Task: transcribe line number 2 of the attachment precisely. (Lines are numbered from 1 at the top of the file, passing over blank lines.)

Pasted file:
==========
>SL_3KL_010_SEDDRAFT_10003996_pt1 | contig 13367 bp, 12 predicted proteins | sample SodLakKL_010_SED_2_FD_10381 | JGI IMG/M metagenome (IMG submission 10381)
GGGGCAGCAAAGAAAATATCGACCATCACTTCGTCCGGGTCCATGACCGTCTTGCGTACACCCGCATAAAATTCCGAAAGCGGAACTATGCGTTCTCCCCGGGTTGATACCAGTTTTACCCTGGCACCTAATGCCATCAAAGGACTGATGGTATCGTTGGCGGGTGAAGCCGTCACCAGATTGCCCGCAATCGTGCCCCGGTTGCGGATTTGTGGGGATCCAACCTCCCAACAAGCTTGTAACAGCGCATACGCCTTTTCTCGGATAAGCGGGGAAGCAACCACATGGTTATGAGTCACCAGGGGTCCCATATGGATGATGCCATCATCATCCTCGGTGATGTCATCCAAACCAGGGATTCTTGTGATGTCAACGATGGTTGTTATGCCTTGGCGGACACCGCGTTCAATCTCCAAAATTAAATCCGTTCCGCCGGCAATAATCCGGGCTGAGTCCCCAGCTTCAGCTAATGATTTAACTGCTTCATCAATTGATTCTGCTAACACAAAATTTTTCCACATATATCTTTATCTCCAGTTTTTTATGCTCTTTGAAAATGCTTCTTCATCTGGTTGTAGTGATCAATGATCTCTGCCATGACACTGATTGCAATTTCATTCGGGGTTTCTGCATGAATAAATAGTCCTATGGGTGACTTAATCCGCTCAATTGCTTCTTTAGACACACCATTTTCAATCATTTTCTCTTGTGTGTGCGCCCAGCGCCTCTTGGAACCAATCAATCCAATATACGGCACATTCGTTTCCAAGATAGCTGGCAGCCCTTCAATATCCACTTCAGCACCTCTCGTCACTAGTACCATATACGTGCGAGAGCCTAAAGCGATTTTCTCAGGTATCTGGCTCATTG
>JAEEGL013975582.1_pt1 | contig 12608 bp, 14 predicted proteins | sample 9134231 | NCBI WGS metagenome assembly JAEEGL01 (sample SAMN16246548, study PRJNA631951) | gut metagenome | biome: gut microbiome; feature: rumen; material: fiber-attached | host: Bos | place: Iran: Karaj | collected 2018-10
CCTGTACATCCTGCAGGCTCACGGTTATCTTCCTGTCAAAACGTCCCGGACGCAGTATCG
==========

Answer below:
GGGGCAGCAAAGAAAATATCGACCATCACTTCGTCCGGGTCCATGACCGTCTTGCGTACACCCGCATAAAATTCCGAAAGCGGAACTATGCGTTCTCCCCGGGTTGATACCAGTTTTACCCTGGCACCTAATGCCATCAAAGGACTGATGGTATCGTTGGCGGGTGAAGCCGTCACCAGATTGCCCGCAATCGTGCCCCGGTTGCGGATTTGTGGGGATCCAACCTCCCAACAAGCTTGTAACAGCGCATACGCCTTTTCTCGGATAAGCGGGGAAGCAACCACATGGTTATGAGTCACCAGGGGTCCCATATGGATGATGCCATCATCATCCTCGGTGATGTCATCCAAACCAGGGATTCTTGTGATGTCAACGATGGTTGTTATGCCTTGGCGGACACCGCGTTCAATCTCCAAAATTAAATCCGTTCCGCCGGCAATAATCCGGGCTGAGTCCCCAGCTTCAGCTAATGATTTAACTGCTTCATCAATTGATTCTGCTAACACAAAATTTTTCCACATATATCTTTATCTCCAGTTTTTTATGCTCTTTGAAAATGCTTCTTCATCTGGTTGTAGTGATCAATGATCTCTGCCATGACACTGATTGCAATTTCATTCGGGGTTTCTGCATGAATAAATAGTCCTATGGGTGACTTAATCCGCTCAATTGCTTCTTTAGACACACCATTTTCAATCATTTTCTCTTGTGTGTGCGCCCAGCGCCTCTTGGAACCAATCAATCCAATATACGGCACATTCGTTTCCAAGATAGCTGGCAGCCCTTCAATATCCACTTCAGCACCTCTCGTCACTAGTACCATATACGTGCGAGAGCCTAAAGCGATTTTCTCAGGTATCTGGCTCATTG